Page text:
Abandoned, gutted cars are left to rot among tufts of tall grass. Old barns, complete with curled paint, jut out from the ground, stretching to the hot sky. Fields of flowers oscillate with the wind. And in the distance, like a diminutive dot, there is a shock of red shorts. Writer and director Matt Sobel’s “Take Me to the River” is a wind-hushed clash of tribes, geography, and gender tropes. Set in the sweltering landscape of Nebraska, we see a seventeen-year-old boy named Ryder (Logan Miller) absently milling around the premises of his extended family’s home. The yellow piping of his sunglasses striking a dissonant chord with the conservative voices around him. To the cornhuskers that reluctantly circle our protagonist, Ryder’s home in California is nothing short of a morally vapid, narcissistic wasteland. Though food is innocuously slopped on plates, during this family reunion, there is a contentious ire that rumbles just below the surface.
Sobel builds tension through topography, much like fellow directors Tom Gilroy or Jeff Nichols – the quiet aching of sun-stroked grass and bales of tethered hay resemble sleeping giants. Nature and machismo lay a reptilian eye to their surroundings. It’s this slow-burn suffocation that echoes through “Take Me to the River”, making the film a deliberately uncomfortable waltz of facetiousness and subdued violence. When a blurred event transpires, Ryder is left facing the ornery barrel of his uncle’s anger. Suppressed rage, classism, and prejudice seeps through the dirt, lineage, and feigned empathy of this particular family.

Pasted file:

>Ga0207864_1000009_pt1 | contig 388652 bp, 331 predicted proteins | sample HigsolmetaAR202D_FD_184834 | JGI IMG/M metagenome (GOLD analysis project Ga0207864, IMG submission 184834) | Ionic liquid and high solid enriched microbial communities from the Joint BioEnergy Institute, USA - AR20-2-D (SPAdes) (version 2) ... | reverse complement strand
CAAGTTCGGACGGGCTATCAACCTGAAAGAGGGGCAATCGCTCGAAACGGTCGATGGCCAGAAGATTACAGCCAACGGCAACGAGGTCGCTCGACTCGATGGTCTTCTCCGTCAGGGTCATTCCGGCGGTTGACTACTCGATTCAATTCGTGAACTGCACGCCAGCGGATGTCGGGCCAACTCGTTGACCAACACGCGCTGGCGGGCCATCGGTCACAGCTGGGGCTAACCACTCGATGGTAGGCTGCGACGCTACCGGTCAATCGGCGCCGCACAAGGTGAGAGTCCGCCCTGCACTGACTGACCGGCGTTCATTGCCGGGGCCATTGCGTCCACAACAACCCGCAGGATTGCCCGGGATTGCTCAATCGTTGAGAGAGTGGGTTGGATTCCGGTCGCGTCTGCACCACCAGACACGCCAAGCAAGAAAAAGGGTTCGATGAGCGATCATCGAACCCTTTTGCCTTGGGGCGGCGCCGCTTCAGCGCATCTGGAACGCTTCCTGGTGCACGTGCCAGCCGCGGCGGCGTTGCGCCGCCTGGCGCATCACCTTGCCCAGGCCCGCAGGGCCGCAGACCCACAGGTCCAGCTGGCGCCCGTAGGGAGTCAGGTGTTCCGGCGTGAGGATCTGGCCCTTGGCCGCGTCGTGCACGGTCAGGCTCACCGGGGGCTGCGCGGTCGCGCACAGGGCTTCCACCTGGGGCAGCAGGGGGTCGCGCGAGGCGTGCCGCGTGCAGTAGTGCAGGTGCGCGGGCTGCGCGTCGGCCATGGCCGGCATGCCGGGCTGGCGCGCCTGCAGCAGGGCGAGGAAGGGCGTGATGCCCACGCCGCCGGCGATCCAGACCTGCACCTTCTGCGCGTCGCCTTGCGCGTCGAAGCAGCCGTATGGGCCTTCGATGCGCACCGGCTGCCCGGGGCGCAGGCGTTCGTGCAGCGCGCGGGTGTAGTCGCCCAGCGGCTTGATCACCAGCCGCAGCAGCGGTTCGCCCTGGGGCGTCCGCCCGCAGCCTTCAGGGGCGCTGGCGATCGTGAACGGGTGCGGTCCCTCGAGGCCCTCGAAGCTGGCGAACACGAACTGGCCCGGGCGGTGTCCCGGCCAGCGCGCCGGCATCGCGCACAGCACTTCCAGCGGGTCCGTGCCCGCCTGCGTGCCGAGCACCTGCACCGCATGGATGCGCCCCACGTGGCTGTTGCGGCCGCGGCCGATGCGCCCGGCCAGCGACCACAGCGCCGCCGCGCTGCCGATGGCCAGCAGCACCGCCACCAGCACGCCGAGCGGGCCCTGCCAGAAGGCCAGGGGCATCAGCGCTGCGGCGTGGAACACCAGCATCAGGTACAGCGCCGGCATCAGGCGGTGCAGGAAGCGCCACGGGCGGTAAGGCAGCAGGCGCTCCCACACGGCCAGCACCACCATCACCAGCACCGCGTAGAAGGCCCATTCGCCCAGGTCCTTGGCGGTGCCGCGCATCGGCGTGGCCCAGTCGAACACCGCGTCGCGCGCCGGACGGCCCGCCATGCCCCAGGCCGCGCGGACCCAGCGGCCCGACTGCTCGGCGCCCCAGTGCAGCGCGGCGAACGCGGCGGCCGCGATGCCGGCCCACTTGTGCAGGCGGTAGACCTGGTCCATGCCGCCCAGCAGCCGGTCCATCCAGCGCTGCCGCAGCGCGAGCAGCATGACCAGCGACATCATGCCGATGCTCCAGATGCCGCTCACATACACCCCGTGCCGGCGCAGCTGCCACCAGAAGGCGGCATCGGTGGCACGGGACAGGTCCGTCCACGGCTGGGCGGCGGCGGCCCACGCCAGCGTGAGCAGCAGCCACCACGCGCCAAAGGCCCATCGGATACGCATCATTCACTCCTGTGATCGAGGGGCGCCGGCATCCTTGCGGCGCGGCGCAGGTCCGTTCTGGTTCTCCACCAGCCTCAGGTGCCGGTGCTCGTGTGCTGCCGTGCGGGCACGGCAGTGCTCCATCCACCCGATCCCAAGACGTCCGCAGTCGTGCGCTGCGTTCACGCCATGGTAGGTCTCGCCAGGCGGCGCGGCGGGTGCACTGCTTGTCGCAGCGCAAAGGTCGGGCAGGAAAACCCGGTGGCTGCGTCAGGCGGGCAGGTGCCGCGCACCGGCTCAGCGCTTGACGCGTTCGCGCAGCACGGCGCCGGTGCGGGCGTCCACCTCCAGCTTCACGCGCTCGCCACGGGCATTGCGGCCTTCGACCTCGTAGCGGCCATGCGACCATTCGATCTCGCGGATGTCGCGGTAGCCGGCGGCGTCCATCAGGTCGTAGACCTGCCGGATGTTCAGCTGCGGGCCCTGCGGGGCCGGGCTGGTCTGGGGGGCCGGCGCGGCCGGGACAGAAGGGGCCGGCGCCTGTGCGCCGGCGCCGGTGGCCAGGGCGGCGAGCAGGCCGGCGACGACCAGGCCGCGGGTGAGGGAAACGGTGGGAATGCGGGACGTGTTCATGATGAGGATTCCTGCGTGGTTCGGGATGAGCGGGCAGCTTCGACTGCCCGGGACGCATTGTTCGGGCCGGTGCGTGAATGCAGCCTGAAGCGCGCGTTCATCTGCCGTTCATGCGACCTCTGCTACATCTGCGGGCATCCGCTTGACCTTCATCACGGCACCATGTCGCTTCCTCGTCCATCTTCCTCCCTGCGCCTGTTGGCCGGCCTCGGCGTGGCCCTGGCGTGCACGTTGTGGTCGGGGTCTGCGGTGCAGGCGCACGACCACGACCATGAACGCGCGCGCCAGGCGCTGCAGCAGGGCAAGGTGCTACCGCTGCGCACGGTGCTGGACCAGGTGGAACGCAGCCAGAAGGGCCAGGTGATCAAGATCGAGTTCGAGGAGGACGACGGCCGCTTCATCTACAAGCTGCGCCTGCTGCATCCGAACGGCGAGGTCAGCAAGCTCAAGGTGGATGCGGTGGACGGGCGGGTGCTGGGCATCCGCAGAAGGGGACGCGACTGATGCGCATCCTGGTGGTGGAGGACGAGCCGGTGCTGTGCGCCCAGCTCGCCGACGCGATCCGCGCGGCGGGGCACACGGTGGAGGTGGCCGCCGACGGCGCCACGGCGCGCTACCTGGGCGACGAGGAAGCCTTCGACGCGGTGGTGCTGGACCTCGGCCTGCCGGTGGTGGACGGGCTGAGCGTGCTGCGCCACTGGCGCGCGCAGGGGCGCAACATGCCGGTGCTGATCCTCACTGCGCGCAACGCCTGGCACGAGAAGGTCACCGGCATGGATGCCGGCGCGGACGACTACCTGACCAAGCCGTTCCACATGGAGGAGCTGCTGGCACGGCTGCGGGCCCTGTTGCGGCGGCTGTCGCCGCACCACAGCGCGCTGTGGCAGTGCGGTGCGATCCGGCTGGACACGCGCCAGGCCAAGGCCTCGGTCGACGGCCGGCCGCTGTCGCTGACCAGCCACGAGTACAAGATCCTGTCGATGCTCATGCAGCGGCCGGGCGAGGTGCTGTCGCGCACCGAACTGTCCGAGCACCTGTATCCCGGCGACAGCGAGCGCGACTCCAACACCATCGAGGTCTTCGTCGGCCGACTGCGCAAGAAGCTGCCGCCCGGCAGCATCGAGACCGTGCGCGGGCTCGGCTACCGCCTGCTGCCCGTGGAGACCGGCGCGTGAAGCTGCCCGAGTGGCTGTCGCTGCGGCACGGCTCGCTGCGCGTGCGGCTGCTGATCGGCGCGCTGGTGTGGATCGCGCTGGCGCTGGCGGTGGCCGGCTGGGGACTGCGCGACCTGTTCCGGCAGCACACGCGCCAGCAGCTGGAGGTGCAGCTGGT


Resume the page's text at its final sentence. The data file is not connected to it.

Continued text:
Logan Miller plays Ryder with a searing nuance that bounds, carefully, off of his surroundings. Here is an actor that understands the material, and imbues his character with genuine emotion. The supporting cast in the film – particularly that of Josh Hamilton, a fantastic character actor that plays Ryder’s vitriolic uncle – is mostly fantastic in their respective roles.
The problem with Sobel’s film, ultimately, is its climax – it is one that attempts to clarify, too boldly, its characters and their intent; especially when it spends most of its run-time trying to avoid just that. The song playing in the closing shot is more than just a little ridiculous (I wont reveal the track). Still, the sinister chirping of nature, paired with the macho-posturing of this particular Nebraskan landscape is terrifying in its distillation of intolerance, blind fury, and cultural indignation. “Take Me to the River” – opening Friday, April 22 at Landmark’s Ken Cinema – is powerfully observant, despite its anticlimactic tonal changes.